‘Pitt in London’: Fan-filled adventure


Photo courtesy of Victoria Pfefferle-Gillot

Visitors can climb the towers of Caernarfon castle that sit atop the medieval fortress located in north-west Wales.

By Victoria Pfefferle-Gillot, Staff Writer

I have harbored a deep love and appreciation for the U.K. since I was a child. I developed a passion for Arthurian myths and legends, and British film, television and book series like Peter Pan, Sherlock Holmes, Harry Potter and The Chronicles of Narnia.

Besides my love for the U.K. and the many captivating fictional narratives it’s home to, a driving factor in my decision to study abroad was hearing from all of the seniors and alum who said their one regret was not taking the opportunity to travel. I didn’t want to have the same regret, especially when I knew I had the ability to study abroad.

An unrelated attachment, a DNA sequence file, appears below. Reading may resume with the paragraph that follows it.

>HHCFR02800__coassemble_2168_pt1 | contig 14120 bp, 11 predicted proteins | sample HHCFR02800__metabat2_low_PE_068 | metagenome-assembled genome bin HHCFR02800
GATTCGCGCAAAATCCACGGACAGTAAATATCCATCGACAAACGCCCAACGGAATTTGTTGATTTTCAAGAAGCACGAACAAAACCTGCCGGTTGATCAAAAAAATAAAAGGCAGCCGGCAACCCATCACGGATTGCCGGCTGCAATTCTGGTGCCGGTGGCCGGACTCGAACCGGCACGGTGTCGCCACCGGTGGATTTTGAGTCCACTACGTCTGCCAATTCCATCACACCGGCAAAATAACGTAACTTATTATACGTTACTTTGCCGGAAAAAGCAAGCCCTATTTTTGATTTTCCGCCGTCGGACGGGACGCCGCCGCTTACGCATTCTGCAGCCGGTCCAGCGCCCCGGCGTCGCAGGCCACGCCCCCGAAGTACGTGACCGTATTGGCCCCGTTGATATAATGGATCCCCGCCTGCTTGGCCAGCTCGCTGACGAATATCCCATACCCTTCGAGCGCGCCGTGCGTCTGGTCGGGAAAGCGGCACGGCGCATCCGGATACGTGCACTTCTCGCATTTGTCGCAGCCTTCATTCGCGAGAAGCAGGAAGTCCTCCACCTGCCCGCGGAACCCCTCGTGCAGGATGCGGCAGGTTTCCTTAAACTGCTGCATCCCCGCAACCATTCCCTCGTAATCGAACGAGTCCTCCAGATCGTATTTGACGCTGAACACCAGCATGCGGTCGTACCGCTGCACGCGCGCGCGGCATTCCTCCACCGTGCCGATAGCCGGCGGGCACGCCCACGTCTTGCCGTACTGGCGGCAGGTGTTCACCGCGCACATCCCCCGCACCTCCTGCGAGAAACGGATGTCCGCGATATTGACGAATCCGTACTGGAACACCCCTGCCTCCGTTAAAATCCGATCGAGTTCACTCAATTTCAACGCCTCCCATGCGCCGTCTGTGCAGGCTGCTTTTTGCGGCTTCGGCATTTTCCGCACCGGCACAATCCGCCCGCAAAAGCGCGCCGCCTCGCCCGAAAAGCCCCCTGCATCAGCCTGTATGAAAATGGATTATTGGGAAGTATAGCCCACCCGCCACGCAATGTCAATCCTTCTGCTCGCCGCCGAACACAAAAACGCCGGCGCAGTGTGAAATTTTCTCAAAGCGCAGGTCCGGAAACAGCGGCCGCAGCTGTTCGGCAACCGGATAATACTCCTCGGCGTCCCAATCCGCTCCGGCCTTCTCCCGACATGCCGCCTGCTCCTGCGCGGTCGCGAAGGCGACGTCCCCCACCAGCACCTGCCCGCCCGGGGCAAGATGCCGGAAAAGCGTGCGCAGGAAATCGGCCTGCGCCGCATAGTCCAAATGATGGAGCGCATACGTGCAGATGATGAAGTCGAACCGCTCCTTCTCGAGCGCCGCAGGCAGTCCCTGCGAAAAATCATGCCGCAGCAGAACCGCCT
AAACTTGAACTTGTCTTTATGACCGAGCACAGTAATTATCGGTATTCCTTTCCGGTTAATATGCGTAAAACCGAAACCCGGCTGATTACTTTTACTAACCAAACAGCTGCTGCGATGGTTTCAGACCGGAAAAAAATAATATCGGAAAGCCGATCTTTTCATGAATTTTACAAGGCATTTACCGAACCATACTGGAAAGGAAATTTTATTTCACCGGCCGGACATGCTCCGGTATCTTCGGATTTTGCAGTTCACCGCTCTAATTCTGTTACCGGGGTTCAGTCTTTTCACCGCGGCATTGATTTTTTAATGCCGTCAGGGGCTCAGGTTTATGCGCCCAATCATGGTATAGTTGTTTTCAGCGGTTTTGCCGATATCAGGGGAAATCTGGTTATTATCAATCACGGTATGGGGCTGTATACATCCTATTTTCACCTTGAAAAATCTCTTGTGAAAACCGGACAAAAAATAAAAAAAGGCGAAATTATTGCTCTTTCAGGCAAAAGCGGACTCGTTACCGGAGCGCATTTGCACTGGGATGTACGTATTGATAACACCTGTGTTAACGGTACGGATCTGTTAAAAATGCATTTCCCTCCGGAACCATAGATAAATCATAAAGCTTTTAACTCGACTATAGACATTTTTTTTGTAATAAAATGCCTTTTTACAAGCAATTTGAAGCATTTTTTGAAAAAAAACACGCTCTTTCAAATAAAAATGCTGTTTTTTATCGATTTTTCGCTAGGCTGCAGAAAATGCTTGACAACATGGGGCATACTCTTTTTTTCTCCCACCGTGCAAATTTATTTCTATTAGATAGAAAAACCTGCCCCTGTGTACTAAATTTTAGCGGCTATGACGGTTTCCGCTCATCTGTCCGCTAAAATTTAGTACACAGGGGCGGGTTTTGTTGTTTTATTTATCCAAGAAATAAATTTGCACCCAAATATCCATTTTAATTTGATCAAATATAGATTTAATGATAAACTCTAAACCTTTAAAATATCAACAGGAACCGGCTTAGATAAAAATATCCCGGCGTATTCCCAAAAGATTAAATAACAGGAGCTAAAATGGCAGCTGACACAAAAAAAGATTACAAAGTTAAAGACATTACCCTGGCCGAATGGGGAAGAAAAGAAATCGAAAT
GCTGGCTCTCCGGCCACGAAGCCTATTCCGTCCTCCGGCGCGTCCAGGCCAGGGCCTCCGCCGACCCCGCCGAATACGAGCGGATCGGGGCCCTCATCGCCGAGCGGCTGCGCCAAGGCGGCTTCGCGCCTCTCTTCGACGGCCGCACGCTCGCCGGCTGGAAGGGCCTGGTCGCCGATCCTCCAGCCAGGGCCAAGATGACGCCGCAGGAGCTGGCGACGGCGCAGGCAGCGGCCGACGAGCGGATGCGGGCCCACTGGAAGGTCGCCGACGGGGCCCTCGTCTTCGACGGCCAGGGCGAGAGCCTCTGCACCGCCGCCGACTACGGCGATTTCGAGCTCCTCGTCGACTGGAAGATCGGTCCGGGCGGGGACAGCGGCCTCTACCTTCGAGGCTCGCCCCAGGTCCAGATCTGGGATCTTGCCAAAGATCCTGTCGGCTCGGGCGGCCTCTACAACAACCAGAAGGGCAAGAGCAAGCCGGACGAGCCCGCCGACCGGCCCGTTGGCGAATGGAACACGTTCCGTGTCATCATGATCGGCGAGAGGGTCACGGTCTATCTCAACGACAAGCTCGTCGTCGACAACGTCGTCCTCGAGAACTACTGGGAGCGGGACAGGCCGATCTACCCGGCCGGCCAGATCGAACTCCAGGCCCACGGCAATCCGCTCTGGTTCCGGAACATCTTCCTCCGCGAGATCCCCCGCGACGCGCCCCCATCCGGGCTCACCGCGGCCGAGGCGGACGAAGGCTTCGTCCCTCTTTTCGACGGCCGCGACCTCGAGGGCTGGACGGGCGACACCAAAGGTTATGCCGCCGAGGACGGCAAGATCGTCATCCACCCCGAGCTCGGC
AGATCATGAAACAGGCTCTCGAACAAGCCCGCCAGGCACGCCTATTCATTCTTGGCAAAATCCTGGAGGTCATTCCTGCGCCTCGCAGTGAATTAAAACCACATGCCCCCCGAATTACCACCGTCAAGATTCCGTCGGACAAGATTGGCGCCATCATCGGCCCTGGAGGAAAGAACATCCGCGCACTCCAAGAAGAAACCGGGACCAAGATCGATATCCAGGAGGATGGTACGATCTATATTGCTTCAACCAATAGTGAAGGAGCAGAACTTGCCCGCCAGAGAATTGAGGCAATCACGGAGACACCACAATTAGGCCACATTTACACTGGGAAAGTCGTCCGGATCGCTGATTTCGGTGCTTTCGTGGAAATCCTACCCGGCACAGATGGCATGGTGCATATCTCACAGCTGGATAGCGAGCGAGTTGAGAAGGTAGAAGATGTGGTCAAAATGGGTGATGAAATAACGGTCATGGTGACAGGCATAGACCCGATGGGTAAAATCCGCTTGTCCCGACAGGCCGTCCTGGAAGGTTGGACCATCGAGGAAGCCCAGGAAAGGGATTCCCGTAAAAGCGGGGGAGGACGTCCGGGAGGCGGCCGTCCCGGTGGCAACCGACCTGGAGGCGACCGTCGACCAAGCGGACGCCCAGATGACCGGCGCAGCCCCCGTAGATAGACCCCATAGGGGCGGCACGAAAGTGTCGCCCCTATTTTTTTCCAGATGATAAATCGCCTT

Pent up inside me was a burning desire to experience the wonder of this culture that I had only ever seen and imagined through fiction. Even though at first the thought of being so far away from home was scary, I knew I wanted to go more than anything.

So I planned to study abroad the fall term of my junior year through the English department’s Pitt in London program. They partner with CAPA — a global education network stationed in various cities around the world. I applied, attended several informational meetings and discussed my plans with my adviser before I left for my program at the end of August.